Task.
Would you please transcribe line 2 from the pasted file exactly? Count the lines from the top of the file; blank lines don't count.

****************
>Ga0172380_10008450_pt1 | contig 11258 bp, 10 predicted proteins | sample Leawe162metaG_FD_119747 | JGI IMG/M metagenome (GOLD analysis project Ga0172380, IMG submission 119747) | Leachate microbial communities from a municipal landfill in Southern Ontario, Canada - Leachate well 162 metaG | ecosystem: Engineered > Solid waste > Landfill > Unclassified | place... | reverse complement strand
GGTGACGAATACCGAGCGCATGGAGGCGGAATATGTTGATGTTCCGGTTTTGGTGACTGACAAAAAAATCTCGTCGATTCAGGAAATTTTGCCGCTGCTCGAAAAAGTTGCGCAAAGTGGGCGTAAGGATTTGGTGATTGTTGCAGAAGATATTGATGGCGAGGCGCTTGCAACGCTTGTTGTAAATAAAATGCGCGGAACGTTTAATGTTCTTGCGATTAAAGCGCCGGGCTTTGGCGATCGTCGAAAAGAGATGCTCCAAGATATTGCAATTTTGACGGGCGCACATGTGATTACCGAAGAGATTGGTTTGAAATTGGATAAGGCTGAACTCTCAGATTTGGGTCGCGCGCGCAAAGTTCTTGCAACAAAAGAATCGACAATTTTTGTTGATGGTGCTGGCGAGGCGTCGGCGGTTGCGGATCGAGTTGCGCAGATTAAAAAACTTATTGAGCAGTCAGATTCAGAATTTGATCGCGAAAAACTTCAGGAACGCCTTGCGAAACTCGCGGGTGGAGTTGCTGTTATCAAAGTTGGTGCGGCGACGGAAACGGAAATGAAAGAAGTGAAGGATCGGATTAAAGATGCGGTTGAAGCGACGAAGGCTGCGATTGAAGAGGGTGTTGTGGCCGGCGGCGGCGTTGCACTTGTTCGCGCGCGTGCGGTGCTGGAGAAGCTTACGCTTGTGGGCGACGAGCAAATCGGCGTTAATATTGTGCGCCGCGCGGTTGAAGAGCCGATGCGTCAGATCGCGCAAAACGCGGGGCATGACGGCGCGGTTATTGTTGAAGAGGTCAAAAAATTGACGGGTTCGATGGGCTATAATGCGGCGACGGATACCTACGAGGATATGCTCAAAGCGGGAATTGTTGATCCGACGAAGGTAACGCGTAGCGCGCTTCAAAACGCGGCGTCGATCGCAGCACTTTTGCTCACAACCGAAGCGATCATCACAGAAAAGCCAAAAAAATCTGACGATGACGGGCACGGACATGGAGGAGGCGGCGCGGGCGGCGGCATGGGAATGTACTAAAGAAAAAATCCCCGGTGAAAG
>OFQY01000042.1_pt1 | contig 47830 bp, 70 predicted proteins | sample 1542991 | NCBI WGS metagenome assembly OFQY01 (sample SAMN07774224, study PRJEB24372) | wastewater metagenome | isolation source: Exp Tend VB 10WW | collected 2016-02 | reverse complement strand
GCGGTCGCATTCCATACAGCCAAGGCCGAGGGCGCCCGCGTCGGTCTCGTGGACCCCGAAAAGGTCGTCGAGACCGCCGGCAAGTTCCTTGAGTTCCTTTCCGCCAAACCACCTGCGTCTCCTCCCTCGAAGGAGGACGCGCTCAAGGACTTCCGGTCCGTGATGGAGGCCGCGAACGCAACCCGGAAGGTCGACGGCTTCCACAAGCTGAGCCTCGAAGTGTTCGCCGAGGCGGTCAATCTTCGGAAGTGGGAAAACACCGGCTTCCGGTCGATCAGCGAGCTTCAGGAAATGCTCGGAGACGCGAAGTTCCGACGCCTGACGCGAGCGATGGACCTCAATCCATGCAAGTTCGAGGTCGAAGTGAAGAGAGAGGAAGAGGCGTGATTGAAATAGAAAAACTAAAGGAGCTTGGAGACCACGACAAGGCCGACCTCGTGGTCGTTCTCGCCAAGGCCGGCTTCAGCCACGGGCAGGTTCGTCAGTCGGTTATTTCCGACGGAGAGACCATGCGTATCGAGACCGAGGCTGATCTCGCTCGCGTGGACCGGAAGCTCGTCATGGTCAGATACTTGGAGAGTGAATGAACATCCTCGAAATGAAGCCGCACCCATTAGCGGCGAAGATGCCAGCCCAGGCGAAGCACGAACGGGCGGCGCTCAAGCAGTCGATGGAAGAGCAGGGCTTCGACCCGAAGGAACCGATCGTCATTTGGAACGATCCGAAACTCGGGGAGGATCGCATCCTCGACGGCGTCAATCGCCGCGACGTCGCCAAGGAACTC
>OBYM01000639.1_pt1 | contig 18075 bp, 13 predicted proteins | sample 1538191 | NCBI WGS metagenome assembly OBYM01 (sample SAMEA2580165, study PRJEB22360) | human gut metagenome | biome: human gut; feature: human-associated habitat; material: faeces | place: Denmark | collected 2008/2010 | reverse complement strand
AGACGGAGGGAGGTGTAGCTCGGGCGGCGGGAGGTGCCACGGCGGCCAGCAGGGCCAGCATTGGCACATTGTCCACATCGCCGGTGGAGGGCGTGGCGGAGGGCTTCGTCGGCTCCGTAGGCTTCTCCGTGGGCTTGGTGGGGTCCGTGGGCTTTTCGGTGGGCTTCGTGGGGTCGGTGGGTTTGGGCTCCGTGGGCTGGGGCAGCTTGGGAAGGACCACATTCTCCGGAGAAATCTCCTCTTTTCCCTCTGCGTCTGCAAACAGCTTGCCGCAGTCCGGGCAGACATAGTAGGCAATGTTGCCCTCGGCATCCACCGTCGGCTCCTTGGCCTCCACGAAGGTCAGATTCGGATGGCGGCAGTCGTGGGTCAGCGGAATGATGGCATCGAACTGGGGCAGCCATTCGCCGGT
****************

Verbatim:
GGTGACGAATACCGAGCGCATGGAGGCGGAATATGTTGATGTTCCGGTTTTGGTGACTGACAAAAAAATCTCGTCGATTCAGGAAATTTTGCCGCTGCTCGAAAAAGTTGCGCAAAGTGGGCGTAAGGATTTGGTGATTGTTGCAGAAGATATTGATGGCGAGGCGCTTGCAACGCTTGTTGTAAATAAAATGCGCGGAACGTTTAATGTTCTTGCGATTAAAGCGCCGGGCTTTGGCGATCGTCGAAAAGAGATGCTCCAAGATATTGCAATTTTGACGGGCGCACATGTGATTACCGAAGAGATTGGTTTGAAATTGGATAAGGCTGAACTCTCAGATTTGGGTCGCGCGCGCAAAGTTCTTGCAACAAAAGAATCGACAATTTTTGTTGATGGTGCTGGCGAGGCGTCGGCGGTTGCGGATCGAGTTGCGCAGATTAAAAAACTTATTGAGCAGTCAGATTCAGAATTTGATCGCGAAAAACTTCAGGAACGCCTTGCGAAACTCGCGGGTGGAGTTGCTGTTATCAAAGTTGGTGCGGCGACGGAAACGGAAATGAAAGAAGTGAAGGATCGGATTAAAGATGCGGTTGAAGCGACGAAGGCTGCGATTGAAGAGGGTGTTGTGGCCGGCGGCGGCGTTGCACTTGTTCGCGCGCGTGCGGTGCTGGAGAAGCTTACGCTTGTGGGCGACGAGCAAATCGGCGTTAATATTGTGCGCCGCGCGGTTGAAGAGCCGATGCGTCAGATCGCGCAAAACGCGGGGCATGACGGCGCGGTTATTGTTGAAGAGGTCAAAAAATTGACGGGTTCGATGGGCTATAATGCGGCGACGGATACCTACGAGGATATGCTCAAAGCGGGAATTGTTGATCCGACGAAGGTAACGCGTAGCGCGCTTCAAAACGCGGCGTCGATCGCAGCACTTTTGCTCACAACCGAAGCGATCATCACAGAAAAGCCAAAAAAATCTGACGATGACGGGCACGGACATGGAGGAGGCGGCGCGGGCGGCGGCATGGGAATGTACTAAAGAAAAAATCCCCGGTGAAAG